Lahore, May 19: Sardar Gajinder Singh, leader of the five Indian nationals who hijacked an Indian airliner into Pakistan in September, 1981 today recorded his statement before the Special court holding trial in this case.

The accused replied to various court questions based on the evidence against him as furnished by different prosecution witnesses. Later he read out a lengthy written statement to explain the circumstances which had compelled him and the co accused to take this step.

During court questions, the accused said that he along with one of his colleagues had entered the cockpit of the plane when the cockpit door was open after the air hostess had served refreshments to the pilots. He denied that the pilots had opened the cockpit door after hearing the shrieks of some woman passengers. He said none of the passengers had shrieked. He said that they had their kirpans but these were not blood stained.


Gajinder Singh said that on entering the cockpit, he told the pilots to take the plane to Lahore as they wanted to draw the world’s attention to the atrocities being committed on the Sikhs in India through this step. He denied that he had threatened the pilots in any manner. He also denied that his colleagues had threatened the passengers.

He said both the pilots looked at each other on his demand and then agreed to oblige him. The accused said he had not directed the pilots to give some specific reasons for landing at Lahore and the reasons which they gave to the Lahore Traffic Control were of their own. He also denied that he had asked the pilots to cut off contact with Lahore Tower till landing. In fact, he said, the pilots tried to evade giving answers to Lahore Tower during this time.

He denied that he had snatched the mike from the pilot after landing at Lahore. He said the pilot himself handed over the mike to him and told him how to handle it after which he talked to the Pakistani officials.


The accused said it was true that he told the Pakistani officials that he was a member of the Dal Khalsa Supreme Panchayat and had hijacked the Indian plane in order to highlight the brutalities being committed on the Sikhs in India, to avenge the killing of more than 100 Sikhs at Mehta Chowk and to protest against the arrest of Sikh leader Sant Jarnail Singh Bhindranwale.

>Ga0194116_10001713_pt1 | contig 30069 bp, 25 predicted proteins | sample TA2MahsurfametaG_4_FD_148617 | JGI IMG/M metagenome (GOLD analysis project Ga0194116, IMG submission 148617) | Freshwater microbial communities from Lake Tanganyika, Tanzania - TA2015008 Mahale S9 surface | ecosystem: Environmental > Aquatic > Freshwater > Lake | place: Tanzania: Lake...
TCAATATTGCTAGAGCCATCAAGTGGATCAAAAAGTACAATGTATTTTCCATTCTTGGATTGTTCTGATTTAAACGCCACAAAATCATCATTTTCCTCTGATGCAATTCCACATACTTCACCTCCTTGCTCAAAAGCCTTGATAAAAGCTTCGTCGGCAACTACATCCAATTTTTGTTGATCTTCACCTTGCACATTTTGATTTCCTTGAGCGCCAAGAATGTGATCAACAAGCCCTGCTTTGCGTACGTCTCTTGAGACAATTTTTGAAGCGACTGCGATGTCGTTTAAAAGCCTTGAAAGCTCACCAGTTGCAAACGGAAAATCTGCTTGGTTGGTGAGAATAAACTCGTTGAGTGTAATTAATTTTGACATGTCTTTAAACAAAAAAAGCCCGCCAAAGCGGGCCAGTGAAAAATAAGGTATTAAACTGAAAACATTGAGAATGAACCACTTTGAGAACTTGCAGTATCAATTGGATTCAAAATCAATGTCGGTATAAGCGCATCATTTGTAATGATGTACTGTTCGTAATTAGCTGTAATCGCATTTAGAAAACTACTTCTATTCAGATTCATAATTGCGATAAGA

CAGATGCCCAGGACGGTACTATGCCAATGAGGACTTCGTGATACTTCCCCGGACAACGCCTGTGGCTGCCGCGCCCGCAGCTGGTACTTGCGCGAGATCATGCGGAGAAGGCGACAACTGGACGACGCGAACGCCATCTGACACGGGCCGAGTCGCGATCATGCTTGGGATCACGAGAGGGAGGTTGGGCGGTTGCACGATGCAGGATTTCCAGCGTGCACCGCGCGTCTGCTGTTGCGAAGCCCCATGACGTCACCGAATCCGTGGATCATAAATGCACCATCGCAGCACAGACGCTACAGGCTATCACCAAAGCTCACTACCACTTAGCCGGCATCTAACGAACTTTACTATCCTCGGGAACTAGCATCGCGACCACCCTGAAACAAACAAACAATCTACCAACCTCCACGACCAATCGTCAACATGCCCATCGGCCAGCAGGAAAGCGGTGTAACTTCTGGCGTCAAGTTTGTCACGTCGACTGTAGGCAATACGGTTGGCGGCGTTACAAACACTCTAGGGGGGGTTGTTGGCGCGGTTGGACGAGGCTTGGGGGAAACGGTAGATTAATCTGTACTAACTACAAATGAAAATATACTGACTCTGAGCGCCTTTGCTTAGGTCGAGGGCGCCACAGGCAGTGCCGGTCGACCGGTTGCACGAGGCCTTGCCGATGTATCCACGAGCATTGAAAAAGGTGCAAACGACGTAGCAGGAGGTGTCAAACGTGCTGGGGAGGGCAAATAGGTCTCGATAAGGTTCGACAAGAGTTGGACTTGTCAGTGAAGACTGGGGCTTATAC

The accused said he had asked for permission to hold a Press conference where they could project their demands. He had also requested for a stengun for his personal security.

Regarding the demands for the release of Sant Jarnail Singh Bhindranwale and the payment of compensation for the Sikhs killed at Mehta Chowk, he said, these demands were presented to the Indian Ambassador during the night following the incident, and not to the Pakistani authorities.


Gajinder Singh told the court that he and his colleagues had treated the passengers with courtesy and politeness and had assured them that no harm would come to them as they had hijacked the plane only for a political purpose. In line with this policy he said, cold drinks and food were ordered for the passengers and many of them were also released in groups without any pressure.


The accused told the court that one night, at about 2 a.m., he was awakened from sleep and taken to an unknown place.

A person, who was present here, started taking down something on his own and also asked him some questions. The accused said he never knew that the person was a magistrate who was taking down his statement. Later he was asked to sign the statement which he did. He said this statement was not read out to him.

He further submitted that he had never seen the Police Inspector who appeared as a witness in this case.


Later, the accused read out a lengthy statement giving the background of the hijacking.

The statement was in Gurmukhi language and in it the accused listed some historic facts about the subcontinent and the treatment given to the Sikhs in India.